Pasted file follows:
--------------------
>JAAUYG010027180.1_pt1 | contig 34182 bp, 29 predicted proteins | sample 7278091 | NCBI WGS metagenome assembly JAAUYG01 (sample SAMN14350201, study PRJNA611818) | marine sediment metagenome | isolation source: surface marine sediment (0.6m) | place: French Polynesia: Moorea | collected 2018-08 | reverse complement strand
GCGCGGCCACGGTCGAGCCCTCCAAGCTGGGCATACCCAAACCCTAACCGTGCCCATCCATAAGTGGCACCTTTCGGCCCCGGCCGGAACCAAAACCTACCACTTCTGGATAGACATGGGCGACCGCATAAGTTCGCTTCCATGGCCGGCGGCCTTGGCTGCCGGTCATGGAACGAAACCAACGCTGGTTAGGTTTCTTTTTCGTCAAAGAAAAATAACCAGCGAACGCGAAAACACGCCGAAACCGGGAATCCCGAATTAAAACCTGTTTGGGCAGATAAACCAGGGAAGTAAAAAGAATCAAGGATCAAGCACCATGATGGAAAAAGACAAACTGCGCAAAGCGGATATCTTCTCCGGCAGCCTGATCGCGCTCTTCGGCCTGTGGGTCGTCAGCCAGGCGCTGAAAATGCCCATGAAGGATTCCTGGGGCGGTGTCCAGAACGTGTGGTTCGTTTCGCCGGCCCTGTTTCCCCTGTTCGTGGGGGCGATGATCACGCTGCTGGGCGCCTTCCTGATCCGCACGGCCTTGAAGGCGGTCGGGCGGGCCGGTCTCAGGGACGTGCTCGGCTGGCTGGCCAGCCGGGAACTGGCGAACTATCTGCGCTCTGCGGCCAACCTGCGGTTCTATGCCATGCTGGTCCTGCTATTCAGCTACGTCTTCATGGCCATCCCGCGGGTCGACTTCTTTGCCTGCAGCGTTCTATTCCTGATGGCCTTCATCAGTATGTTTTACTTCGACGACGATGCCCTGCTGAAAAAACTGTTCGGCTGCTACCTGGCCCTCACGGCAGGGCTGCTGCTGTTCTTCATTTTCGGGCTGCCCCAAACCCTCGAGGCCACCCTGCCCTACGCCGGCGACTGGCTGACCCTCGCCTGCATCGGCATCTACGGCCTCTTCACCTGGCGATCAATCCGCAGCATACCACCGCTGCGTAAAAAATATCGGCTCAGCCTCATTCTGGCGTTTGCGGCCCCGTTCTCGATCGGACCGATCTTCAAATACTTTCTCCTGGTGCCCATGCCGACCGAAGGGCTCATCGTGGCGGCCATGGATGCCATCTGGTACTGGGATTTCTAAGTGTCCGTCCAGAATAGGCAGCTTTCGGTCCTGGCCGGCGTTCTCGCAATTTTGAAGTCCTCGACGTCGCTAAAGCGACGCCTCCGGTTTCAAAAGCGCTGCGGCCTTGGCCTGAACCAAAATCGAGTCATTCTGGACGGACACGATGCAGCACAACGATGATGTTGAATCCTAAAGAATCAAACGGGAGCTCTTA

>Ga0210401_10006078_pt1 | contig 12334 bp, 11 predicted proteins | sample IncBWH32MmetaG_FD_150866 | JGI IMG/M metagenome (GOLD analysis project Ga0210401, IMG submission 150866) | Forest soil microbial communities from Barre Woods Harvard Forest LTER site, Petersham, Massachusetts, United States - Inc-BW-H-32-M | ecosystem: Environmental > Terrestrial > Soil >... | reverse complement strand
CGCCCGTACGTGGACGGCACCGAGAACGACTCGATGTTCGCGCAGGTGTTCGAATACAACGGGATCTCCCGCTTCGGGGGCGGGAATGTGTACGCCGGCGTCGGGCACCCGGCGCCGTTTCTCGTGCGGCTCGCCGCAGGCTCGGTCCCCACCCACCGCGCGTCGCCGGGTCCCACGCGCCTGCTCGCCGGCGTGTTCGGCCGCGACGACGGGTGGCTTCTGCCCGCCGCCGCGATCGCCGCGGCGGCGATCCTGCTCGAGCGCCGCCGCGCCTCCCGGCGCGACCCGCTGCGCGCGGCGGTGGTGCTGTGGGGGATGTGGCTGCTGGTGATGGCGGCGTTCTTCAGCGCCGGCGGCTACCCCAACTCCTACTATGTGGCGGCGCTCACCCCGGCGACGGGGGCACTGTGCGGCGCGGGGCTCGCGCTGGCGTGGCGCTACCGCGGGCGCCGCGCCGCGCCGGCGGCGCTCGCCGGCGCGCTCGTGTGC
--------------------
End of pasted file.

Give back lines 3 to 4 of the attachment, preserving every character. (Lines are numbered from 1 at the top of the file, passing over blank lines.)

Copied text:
>Ga0210401_10006078_pt1 | contig 12334 bp, 11 predicted proteins | sample IncBWH32MmetaG_FD_150866 | JGI IMG/M metagenome (GOLD analysis project Ga0210401, IMG submission 150866) | Forest soil microbial communities from Barre Woods Harvard Forest LTER site, Petersham, Massachusetts, United States - Inc-BW-H-32-M | ecosystem: Environmental > Terrestrial > Soil >... | reverse complement strand
CGCCCGTACGTGGACGGCACCGAGAACGACTCGATGTTCGCGCAGGTGTTCGAATACAACGGGATCTCCCGCTTCGGGGGCGGGAATGTGTACGCCGGCGTCGGGCACCCGGCGCCGTTTCTCGTGCGGCTCGCCGCAGGCTCGGTCCCCACCCACCGCGCGTCGCCGGGTCCCACGCGCCTGCTCGCCGGCGTGTTCGGCCGCGACGACGGGTGGCTTCTGCCCGCCGCCGCGATCGCCGCGGCGGCGATCCTGCTCGAGCGCCGCCGCGCCTCCCGGCGCGACCCGCTGCGCGCGGCGGTGGTGCTGTGGGGGATGTGGCTGCTGGTGATGGCGGCGTTCTTCAGCGCCGGCGGCTACCCCAACTCCTACTATGTGGCGGCGCTCACCCCGGCGACGGGGGCACTGTGCGGCGCGGGGCTCGCGCTGGCGTGGCGCTACCGCGGGCGCCGCGCCGCGCCGGCGGCGCTCGCCGGCGCGCTCGTGTGC